SWIFT codes are usually made of 8 to 11 numbers and letters to identify a particular bank or financial organization. All SWIFT codes follow the same format with different pieces of information that direct an international payment. A SWIFT code has four different components, which include country code, bank code, location code, and branch code.
The first four characters represent the bank code, and it is usually a shortened version of a bank’s name. The next two characters represent country code, the nation the bank is in. The following two characters indicate the location code, which could be two numbers or letters, and they represent the head office of a bank. The last three digit pin is often optional and indicates a particular branch of a bank.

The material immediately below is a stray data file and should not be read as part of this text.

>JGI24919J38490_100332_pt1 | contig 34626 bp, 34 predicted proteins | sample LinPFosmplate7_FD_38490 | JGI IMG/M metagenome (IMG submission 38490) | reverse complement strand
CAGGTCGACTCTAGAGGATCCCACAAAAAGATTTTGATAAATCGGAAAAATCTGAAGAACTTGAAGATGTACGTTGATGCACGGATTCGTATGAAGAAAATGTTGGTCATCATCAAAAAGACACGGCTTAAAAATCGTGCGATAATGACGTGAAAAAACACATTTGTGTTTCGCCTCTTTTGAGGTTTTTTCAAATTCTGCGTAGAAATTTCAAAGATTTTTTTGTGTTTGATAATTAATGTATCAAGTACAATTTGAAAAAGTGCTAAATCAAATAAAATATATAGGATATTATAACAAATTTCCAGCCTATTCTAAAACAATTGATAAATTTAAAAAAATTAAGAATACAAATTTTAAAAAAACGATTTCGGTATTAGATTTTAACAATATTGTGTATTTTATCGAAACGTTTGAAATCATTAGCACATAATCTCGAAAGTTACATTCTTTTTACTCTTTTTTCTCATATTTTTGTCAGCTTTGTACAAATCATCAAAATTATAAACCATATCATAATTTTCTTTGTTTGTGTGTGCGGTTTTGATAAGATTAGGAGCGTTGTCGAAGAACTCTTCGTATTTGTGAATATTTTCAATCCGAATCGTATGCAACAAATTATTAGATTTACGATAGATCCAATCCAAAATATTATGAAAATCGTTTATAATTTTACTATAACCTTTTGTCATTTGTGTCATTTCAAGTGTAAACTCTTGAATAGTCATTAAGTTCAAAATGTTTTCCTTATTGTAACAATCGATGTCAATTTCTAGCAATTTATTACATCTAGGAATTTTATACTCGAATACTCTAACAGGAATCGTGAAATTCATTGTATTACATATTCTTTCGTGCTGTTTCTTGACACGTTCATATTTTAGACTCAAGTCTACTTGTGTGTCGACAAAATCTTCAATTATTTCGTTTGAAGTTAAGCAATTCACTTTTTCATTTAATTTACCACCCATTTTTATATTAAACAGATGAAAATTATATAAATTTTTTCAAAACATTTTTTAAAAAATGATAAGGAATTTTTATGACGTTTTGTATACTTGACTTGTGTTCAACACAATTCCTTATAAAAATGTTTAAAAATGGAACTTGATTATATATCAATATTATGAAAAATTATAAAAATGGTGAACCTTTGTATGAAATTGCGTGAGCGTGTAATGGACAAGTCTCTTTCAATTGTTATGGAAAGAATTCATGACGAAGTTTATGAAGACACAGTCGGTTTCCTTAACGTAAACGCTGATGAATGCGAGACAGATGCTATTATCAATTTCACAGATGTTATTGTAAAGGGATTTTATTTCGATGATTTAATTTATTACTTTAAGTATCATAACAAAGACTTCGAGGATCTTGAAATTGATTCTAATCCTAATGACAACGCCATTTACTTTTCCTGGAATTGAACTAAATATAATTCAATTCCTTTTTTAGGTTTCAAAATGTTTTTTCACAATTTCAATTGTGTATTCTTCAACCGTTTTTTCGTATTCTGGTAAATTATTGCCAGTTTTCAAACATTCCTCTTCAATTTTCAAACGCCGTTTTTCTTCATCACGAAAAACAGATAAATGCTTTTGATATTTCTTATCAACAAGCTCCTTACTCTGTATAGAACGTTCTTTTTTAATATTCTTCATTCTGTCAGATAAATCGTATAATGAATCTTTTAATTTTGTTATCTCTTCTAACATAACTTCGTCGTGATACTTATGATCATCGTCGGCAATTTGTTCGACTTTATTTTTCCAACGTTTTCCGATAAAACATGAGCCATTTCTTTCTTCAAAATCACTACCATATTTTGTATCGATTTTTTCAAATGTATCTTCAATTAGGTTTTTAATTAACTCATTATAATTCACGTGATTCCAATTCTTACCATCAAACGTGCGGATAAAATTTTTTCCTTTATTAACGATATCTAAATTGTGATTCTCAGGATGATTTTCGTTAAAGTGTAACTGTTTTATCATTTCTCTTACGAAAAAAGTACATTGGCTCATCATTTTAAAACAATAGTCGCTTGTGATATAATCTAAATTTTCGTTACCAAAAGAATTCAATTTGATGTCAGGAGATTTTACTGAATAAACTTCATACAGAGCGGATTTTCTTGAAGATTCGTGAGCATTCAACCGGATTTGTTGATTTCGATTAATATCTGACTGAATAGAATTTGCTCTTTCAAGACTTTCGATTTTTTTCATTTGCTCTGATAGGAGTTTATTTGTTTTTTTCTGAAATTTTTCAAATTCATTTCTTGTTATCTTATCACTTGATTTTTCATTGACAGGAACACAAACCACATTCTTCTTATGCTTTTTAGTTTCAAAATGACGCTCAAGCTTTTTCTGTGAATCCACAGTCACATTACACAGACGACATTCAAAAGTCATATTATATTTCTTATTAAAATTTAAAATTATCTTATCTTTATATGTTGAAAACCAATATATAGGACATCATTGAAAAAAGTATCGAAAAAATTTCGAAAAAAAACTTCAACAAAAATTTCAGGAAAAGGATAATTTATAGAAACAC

The branch code in a SWIFT code is usually optional. If you omit the branch code, your payment will still go through, but it will be directed to a bank’s head office.
Currently, the network of SWIFT has become too wide, and it has more than forty thousand SWIFT codes that are running. This vast network has linked banks, making them partners for international funds transfer. In addition to SWIFT codes, there are also many passive codes that are used during manual transactions.